The Arizona State University student found dead in a Tempe apartment is identified in court paperwork as 19-year-old Rebecca "Becky" Kasper.
Court documents describe a written note left near Kasper's body that police believe was written by Kasper's boyfriend, 22-year-old Luis Soltero, admitting to killing her. That note wasn't found far from the apparent murder weapon -- a dumbbell.
According to the court documents, Soltero showed up to a Tempe PD substation Tuesday morning and eventually got a police officer to come out to talk to him.
Soltero handed the officer his Arizona ID card, as well as Kasper's Minnesota driver's license, and said, "My girlfriend is there and she is dead, and I am not going to tell you anything more without an attorney," according to the documents.
Soltero said he felt dizzy because, he claimed, he had spent the past 12 hours in his car with the engine running in a storage space. He was hospitalized, and police went to his apartment at 919 East Lemon Street after Soltero indicated Kasper was dead.
Police forced open the door to Soltero's apartment and found Kasper's body in a bathtub.
According to court documents, her body was covered with blankets and a yoga mat, with coffee grounds sprinkled on top. Her head was covered with a plastic bag and other plastic wrapping. Her wrists were handcuffed and blood spatter was in the bathtub, around the bathtub, on the walls, and on the floor.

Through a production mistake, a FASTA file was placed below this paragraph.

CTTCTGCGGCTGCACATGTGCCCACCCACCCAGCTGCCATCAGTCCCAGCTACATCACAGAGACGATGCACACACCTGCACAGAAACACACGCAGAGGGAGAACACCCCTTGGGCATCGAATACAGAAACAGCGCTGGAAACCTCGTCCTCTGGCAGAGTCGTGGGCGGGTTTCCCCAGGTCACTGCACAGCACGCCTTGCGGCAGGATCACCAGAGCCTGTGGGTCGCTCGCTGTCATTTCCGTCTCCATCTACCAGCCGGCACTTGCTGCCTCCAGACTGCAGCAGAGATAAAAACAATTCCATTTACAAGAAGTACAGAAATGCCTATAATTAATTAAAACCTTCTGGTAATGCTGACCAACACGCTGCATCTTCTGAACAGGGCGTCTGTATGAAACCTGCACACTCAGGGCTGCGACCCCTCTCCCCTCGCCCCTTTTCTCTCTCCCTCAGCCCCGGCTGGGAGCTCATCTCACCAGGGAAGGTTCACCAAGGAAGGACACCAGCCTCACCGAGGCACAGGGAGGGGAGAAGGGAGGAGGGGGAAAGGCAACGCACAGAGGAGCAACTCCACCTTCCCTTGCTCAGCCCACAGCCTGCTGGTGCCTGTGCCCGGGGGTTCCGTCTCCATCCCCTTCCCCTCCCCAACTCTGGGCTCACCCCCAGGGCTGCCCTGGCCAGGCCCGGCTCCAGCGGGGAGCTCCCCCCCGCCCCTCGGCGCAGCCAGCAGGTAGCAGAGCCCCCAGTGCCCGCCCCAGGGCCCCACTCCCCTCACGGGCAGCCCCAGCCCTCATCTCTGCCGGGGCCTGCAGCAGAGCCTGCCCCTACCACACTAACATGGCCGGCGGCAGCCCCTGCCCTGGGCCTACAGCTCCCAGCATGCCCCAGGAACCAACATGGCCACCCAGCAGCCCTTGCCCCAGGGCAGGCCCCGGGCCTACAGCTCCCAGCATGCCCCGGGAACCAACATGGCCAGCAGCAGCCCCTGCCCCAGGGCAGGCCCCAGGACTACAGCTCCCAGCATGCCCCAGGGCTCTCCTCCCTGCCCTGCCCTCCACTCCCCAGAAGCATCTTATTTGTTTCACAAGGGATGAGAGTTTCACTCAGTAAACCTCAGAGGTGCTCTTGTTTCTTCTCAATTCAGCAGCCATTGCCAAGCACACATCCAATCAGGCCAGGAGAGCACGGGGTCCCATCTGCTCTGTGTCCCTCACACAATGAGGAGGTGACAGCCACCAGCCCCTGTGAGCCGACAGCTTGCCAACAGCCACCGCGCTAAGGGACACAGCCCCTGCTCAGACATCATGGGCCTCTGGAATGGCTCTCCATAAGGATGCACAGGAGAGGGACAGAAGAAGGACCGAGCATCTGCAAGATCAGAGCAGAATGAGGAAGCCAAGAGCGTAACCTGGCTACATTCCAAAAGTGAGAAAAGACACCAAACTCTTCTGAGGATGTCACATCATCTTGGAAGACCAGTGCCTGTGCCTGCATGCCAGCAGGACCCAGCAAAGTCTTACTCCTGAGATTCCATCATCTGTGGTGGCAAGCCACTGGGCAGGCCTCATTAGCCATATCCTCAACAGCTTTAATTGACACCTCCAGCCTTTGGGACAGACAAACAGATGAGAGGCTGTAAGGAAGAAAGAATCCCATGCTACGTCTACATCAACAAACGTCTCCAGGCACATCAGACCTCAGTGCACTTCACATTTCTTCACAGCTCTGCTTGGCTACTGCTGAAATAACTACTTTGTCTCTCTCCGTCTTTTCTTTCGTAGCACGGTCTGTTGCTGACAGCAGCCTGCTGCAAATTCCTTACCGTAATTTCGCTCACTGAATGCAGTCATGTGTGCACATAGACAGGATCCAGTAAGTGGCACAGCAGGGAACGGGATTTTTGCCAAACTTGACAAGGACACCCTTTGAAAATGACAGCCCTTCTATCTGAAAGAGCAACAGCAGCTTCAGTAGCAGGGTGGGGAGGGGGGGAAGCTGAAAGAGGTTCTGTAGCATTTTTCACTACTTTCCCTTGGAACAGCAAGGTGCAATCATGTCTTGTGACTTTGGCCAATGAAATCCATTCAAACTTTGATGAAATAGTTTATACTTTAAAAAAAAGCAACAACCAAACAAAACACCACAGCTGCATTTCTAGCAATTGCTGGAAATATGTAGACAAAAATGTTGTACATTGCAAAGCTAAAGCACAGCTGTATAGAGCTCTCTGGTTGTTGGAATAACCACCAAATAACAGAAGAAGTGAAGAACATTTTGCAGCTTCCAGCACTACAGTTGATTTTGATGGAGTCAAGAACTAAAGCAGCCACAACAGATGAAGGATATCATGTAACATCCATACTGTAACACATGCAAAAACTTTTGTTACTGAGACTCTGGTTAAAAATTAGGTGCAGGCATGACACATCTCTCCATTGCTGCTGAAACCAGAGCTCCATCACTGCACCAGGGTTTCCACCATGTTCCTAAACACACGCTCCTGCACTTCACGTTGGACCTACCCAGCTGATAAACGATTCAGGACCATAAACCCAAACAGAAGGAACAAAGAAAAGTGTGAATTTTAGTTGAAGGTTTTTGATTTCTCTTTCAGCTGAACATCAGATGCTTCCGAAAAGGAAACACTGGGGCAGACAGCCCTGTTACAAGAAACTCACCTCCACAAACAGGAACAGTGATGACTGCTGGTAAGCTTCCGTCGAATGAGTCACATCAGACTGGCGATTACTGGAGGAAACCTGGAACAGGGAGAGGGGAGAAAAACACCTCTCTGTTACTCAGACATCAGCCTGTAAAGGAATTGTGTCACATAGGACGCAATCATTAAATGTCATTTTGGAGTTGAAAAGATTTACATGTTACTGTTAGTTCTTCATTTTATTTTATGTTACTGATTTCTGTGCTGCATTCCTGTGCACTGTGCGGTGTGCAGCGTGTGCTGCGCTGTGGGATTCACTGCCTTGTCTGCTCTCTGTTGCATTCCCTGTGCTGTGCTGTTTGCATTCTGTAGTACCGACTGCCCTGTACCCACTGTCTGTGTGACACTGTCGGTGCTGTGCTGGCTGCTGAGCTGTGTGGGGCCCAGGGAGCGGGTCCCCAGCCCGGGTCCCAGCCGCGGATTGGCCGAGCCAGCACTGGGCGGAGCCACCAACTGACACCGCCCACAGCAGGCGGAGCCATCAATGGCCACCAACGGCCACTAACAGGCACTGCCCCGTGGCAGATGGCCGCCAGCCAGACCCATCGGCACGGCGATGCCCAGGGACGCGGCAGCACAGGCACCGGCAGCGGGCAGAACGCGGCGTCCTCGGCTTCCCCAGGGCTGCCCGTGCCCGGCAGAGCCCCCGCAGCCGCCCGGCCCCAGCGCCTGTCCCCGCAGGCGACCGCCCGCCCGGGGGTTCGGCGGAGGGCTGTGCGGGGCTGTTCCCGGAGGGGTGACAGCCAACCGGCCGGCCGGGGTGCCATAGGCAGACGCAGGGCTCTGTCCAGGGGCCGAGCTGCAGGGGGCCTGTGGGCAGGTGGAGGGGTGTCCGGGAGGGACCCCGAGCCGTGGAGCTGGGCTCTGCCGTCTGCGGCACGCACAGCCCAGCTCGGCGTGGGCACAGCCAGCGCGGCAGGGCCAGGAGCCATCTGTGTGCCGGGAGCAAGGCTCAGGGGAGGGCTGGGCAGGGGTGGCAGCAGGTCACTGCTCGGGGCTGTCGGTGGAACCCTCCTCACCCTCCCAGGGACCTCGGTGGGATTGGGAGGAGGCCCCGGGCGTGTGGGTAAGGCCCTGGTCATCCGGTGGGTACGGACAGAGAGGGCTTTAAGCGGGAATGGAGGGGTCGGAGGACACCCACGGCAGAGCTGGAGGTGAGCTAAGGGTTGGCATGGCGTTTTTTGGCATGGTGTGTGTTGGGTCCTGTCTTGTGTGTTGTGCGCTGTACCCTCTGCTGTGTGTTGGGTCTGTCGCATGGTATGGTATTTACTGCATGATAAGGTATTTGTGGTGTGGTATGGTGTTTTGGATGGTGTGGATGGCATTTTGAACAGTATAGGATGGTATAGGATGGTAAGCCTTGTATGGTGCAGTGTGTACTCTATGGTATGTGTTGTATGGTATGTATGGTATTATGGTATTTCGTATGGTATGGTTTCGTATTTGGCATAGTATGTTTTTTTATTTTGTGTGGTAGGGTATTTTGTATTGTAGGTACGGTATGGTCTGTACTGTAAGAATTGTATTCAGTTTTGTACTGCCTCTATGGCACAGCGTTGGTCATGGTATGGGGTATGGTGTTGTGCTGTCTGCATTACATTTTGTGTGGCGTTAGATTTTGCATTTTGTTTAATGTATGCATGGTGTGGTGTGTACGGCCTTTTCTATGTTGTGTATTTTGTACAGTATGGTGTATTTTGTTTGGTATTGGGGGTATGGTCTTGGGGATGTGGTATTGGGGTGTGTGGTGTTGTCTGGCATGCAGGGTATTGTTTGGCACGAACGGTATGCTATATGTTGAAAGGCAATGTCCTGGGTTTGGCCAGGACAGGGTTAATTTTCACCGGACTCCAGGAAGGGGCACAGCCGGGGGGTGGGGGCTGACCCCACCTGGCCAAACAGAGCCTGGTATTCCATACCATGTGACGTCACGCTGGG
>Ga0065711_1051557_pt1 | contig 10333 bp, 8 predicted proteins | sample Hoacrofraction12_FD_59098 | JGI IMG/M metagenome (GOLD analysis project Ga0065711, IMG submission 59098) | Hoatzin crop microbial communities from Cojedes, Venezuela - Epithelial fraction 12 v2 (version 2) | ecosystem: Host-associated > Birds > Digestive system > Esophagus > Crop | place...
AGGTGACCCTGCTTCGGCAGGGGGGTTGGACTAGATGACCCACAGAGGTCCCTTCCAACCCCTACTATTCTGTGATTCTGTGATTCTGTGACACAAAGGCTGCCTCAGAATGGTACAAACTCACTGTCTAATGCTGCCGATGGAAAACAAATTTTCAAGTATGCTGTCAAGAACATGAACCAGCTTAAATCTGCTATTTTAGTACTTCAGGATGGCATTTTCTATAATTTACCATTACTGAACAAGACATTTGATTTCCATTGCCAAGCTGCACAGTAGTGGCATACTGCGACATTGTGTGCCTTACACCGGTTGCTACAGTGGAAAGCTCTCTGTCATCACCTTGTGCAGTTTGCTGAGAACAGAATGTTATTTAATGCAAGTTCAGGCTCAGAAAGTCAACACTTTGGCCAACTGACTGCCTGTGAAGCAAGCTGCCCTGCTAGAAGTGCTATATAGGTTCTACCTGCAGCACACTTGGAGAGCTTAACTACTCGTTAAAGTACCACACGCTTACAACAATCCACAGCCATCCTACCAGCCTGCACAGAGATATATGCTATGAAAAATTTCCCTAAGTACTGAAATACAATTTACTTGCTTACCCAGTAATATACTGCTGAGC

Kasper was described as "unrecognizable" due to blunt-force trauma to her face and head, and her body was in a state of decomposition. A bloody dumbbell, believed to be the murder weapon, was found on the bathroom floor.
Police found the unsigned note wedged into the bathroom door, with statements such as, "I did not treat her right. She deserved better but never accepted it. So I had to make the choice for her," and "She died on 420 not because of drugs, but because a sociopath talked and treated her nice," as well as, "I don't know where to go from here. Do I kill again, end it with myself or become invisible."
Police say the handwriting "appears to be consistent" with Soltero's handwriting, according to the documents.
Police discovered that Kasper helped Soltero lease the apartment, which Soltero applied for on January 1.
Neighbors told police that Soltero and Kasper were "consistently engaging in verbal altercations." Kasper's employer said Kasper often went to work with bruises on her arms, as if she'd been grabbed, although police were never involved.
Additionally, police learned that Soltero and Kasper had recently broken up but were still spending time together. Police also found a note in the apartment written by Kasper that included a "pros and cons" list of "breaking up with Becky."
If you like this story, consider signing up for our email newsletters.
SHOW ME HOW
You have successfully signed up for your selected newsletter(s) - please keep an eye on your mailbox, we're movin' in!
By Tuesday afternoon, an officer went to the hospital to transport Soltero from the hospital to the Tempe Police Department, and Soltero asked the officer an "unsolicited question."
"Do they still have final meals on death row?" Soltero asked, according to court documents. "I was wondering if I can order something from Texas."
Soltero's bond has been set at $1 million.